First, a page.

The aim of this book is to acquaint systems engineers with the practical art of creativity and innovation. The concept of creativity has evolved throughout history. The Greeks considered poetry the only legitimate creative practice. That is, poets, as opposed to artisans, merchants, and even nobility could create poetry freely with no restrictions or rules. Later, the Romans considered the visual arts as a creative practice, too. However, during the Middle Ages, creativity evolved to strictly mean God's creations. Therefore, the concept of creativity was no longer applicable to any human activity. Thereafter, during the Renaissance and beyond, creativity slowly progressed to imply freedom of expression in the arts. Only at the turn of the twentieth century did the concept of creativity began to be applied to science and engineering.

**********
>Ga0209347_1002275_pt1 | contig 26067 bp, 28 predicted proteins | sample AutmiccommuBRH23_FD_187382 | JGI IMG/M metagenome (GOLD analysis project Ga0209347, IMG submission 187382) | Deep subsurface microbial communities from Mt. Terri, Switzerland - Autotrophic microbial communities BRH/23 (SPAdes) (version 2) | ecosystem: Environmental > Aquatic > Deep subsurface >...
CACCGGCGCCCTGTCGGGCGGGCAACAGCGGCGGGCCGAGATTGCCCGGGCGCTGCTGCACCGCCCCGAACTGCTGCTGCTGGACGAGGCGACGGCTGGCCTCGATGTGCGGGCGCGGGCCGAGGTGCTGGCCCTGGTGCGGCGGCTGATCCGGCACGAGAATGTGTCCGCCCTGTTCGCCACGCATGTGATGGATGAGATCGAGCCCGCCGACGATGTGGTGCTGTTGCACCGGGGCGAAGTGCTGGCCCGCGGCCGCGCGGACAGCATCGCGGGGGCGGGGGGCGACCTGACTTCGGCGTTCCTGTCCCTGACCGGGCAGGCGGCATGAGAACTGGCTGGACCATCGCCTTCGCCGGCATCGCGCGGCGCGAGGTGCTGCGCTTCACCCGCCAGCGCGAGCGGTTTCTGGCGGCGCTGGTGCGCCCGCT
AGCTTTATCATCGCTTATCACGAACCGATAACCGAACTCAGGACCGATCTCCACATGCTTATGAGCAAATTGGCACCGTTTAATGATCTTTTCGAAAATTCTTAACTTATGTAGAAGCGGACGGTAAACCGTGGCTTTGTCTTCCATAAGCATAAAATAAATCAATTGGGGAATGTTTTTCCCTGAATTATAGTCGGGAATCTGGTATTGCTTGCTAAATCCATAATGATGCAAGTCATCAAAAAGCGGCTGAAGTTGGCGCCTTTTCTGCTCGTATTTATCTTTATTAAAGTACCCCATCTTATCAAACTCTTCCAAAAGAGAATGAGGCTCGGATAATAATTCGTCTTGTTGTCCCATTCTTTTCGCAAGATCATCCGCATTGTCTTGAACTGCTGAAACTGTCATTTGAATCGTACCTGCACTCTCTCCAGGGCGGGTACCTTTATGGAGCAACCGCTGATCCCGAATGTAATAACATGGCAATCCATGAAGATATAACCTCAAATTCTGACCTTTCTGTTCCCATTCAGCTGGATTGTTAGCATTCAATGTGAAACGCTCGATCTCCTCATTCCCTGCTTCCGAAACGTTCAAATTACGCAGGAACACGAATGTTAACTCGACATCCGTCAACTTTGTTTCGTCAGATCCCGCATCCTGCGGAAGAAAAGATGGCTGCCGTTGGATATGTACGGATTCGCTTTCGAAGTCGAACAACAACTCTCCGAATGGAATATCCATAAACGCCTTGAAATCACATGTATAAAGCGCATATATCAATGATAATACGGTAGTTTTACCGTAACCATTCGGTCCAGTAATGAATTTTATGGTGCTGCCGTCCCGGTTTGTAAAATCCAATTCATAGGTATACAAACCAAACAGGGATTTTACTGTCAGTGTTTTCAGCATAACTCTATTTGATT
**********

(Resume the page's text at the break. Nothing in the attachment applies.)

The basic premise of this book is that creative abilities of human beings are not fixed, inborn traits but, rather, are changing over their lifetime. For example, researchers show that children exhibit remarkable abilities to look at problems and come up with new, different, and creative solutions. However, as they grow to adulthood, these abilities diminish substantially. Fortunately, creative skills can also be learned. Many studies show that well‐designed training programs enhance creativity across different domains and criteria. Hopefully, engineers adopting some of the creative methods discussed in this book will achieve improved creative ...

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